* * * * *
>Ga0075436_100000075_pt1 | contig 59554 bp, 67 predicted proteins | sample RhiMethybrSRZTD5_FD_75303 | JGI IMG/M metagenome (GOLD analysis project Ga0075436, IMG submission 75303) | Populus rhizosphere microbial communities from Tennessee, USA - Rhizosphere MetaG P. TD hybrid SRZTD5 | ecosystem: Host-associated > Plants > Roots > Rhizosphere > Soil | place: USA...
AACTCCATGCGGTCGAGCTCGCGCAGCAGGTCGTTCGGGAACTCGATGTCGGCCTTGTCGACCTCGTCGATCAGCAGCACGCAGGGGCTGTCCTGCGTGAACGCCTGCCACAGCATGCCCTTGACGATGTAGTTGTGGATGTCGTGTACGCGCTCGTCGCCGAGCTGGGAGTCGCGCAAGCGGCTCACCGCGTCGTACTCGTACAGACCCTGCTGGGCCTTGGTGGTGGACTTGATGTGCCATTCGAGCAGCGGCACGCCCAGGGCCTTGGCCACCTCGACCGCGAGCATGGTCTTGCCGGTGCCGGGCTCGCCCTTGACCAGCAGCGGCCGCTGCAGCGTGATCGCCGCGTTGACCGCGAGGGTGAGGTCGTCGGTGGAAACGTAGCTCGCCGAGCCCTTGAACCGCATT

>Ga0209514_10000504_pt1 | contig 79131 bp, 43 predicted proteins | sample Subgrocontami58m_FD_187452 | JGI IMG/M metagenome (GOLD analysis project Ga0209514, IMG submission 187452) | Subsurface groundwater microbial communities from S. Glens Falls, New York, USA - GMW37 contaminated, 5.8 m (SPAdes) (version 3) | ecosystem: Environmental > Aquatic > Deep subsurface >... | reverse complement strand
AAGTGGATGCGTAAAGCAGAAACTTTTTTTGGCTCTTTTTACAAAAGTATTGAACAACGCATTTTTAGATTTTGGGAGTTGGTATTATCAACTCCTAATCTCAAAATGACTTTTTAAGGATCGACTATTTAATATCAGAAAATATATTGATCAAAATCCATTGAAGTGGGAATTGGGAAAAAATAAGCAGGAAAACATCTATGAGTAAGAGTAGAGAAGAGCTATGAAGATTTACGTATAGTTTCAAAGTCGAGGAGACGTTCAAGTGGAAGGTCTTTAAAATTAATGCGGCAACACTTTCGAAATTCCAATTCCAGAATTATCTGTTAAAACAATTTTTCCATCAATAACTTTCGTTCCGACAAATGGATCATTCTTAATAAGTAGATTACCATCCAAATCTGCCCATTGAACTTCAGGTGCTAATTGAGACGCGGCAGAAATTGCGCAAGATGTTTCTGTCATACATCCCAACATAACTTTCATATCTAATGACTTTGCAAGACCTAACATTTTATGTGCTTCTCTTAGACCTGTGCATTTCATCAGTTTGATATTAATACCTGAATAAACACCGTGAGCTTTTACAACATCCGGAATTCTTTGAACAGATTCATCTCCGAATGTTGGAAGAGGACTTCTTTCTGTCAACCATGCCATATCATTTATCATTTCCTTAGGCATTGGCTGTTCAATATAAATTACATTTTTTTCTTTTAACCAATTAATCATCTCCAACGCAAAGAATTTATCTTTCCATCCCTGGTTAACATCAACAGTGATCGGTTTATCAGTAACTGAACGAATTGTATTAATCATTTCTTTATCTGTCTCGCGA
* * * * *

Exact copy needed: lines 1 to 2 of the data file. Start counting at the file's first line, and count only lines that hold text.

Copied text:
>Ga0075436_100000075_pt1 | contig 59554 bp, 67 predicted proteins | sample RhiMethybrSRZTD5_FD_75303 | JGI IMG/M metagenome (GOLD analysis project Ga0075436, IMG submission 75303) | Populus rhizosphere microbial communities from Tennessee, USA - Rhizosphere MetaG P. TD hybrid SRZTD5 | ecosystem: Host-associated > Plants > Roots > Rhizosphere > Soil | place: USA...
AACTCCATGCGGTCGAGCTCGCGCAGCAGGTCGTTCGGGAACTCGATGTCGGCCTTGTCGACCTCGTCGATCAGCAGCACGCAGGGGCTGTCCTGCGTGAACGCCTGCCACAGCATGCCCTTGACGATGTAGTTGTGGATGTCGTGTACGCGCTCGTCGCCGAGCTGGGAGTCGCGCAAGCGGCTCACCGCGTCGTACTCGTACAGACCCTGCTGGGCCTTGGTGGTGGACTTGATGTGCCATTCGAGCAGCGGCACGCCCAGGGCCTTGGCCACCTCGACCGCGAGCATGGTCTTGCCGGTGCCGGGCTCGCCCTTGACCAGCAGCGGCCGCTGCAGCGTGATCGCCGCGTTGACCGCGAGGGTGAGGTCGTCGGTGGAAACGTAGCTCGCCGAGCCCTTGAACCGCATT